As socialist, sanctions-hit Venezuela reels from one of the worst economic implosions in modern history, Blanca is an example of one of its most dehumanizing side effects: an escalating mental health crisis.
Blanca’s condition deteriorated sharply in the past eight months, her mother said, because her family is unable to find or afford the medicines she needs. They’re now able to source only one of her eight prescriptions — an anticonvulsant. As a result, Blanca has regressed.
The family, with a household income of $16 a month, is surviving on yuca and plantains. They could barely afford the prisonlike gate across Blanca’s door.
“She hates me for it,” said Aurora García Sánchez, her 81-year-old mother, pointing through the bars. “But I had to lock her up.”
García looked down at her daughter’s distant eyes.
“Here’s my Blanquita,” she said. “I don’t know who she is.”
Years of failed socialist policies, economic mismanagement and corruption have exacted a heavy toll across Venezuelan society. For much of the population here, hyperinflation, joblessness, blackouts, and shortages of food and water have reduced life to a daily struggle to survive.
The impact on health has been acute.
The scarcity of medicines — aspirin and antibiotics, but also cancer drugs and antiretrovirals for HIV patients — has turned buckling state hospitals into squalid centers for hopeless, dying patients.
For the mentally ill, the sword cuts twice: The stress is exacerbating mental health symptoms and conditions to which the health-care system is no longer able to respond. Doctors say the lack of drugs and deteriorating conditions at state facilities are causing preventable deaths to soar.
At El Peñon hospital, one of the capital’s main psychiatric facilities, 14 patients have died since 2016 — including three this year — from poor conditions and a want of medication, according to two doctors who work there. The fatalities, the doctors said, were mostly elderly patients in dire physical condition who were transferred there from other state facilities closed for a lack of public funds.
The hospital and Venezuela’s Health Ministry did not respond to requests for comment. As public health has deteriorated, officials have stopped publishing data. But the doctors — who spoke on the condition of anonymity out of fear of government reprisals — said severe shortages of medical staff and drugs, including antipsychotic medications, have made deaths unavoidable.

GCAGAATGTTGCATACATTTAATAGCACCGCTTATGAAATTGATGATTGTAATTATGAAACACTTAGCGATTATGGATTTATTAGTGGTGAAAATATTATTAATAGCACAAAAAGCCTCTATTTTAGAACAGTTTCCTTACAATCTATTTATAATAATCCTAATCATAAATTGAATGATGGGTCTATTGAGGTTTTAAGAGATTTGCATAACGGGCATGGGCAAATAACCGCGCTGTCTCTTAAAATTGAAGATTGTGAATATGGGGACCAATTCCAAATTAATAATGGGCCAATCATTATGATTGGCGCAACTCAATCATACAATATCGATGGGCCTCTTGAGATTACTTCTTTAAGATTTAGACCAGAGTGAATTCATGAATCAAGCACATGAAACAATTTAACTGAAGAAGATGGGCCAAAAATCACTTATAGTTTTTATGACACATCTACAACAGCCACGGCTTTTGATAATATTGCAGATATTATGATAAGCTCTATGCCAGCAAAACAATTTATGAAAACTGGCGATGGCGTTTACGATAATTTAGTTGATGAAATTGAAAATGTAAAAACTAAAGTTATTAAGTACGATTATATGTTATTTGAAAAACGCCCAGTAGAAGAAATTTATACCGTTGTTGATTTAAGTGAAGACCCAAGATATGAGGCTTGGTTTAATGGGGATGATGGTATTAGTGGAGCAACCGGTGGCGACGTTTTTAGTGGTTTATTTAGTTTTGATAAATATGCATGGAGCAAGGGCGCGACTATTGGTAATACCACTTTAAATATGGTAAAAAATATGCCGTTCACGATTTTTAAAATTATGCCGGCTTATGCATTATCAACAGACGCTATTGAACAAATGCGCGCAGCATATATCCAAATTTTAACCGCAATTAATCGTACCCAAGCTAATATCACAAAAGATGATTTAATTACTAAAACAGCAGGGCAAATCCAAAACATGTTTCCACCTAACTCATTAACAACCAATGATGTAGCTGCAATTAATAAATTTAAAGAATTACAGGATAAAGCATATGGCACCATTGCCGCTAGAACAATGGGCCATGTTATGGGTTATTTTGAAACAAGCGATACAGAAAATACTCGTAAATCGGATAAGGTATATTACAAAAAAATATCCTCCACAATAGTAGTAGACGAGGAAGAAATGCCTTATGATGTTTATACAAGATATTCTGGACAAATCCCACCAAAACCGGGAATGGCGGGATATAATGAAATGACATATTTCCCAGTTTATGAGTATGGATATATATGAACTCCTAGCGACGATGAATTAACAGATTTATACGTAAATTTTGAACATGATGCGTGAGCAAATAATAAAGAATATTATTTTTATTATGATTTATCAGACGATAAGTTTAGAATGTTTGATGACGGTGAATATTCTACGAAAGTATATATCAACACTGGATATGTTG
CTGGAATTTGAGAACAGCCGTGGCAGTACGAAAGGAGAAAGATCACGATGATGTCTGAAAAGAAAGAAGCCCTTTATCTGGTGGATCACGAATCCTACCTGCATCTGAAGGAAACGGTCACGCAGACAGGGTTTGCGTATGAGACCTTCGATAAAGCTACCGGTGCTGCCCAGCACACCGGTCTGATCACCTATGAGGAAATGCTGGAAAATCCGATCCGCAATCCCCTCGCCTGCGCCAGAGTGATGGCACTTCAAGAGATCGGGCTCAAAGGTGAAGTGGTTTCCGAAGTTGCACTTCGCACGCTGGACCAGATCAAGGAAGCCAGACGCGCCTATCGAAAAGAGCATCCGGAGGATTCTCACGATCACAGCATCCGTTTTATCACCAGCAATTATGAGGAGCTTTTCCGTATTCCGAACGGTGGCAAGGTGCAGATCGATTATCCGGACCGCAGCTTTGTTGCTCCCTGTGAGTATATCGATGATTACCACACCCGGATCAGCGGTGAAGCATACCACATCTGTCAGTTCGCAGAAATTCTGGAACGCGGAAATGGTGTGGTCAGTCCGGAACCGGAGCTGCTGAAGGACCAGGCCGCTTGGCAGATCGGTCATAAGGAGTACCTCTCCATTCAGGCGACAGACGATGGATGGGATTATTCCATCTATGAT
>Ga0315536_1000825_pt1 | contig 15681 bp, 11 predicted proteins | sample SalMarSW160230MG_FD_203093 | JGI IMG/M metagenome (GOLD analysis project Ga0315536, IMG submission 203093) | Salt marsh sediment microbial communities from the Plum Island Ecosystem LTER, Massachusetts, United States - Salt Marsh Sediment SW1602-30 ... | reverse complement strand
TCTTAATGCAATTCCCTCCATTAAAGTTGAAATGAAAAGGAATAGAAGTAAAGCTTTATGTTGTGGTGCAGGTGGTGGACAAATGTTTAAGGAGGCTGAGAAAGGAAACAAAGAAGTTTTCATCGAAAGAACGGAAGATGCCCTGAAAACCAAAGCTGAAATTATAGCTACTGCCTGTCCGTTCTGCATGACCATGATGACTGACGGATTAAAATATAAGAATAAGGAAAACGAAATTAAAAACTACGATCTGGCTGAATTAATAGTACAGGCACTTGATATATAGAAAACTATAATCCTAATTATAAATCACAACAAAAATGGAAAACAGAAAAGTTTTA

“Their patients’ immune systems were already weak, and the hospital is in bad condition with no medicines and terrible food, so they got worse,” one doctor said.
More Venezuelans are also manifesting crisis-related stress, which doctors say has worsened mental illnesses, addiction and suicide rates.
Pedro Delgado, one of Venezuela’s leading private psychiatrists, said demand for substance-abuse treatment at his clinic has more than doubled in the past year. Yet the number of patients he can treat has steadily gone down, because fewer patients can afford treatment.
To assist crisis-weary Venezuelans, he said, he has offered discounts and worked with a nonprofit foundation that covers mental health care for those who can’t pay the full price.
“The biggest burden is on families,” Delgado said. “Taking care of their relatives without treatment is the definition of a nightmare.”
According to the World Health Organization, the suicide rate in Venezuela fell from 4.3 per 100,000 people in 2010 to 3.7 in 2014. With no official numbers available since then, the Venezuelan Observatory of Violence, which is conducting field research and tracking local media in several states, estimates that the number of suicides has at least doubled in the past four years to 9 to 9.5 per 100,000. In the state of Merida, it’s now 19 per 100,000, the group’s research suggests.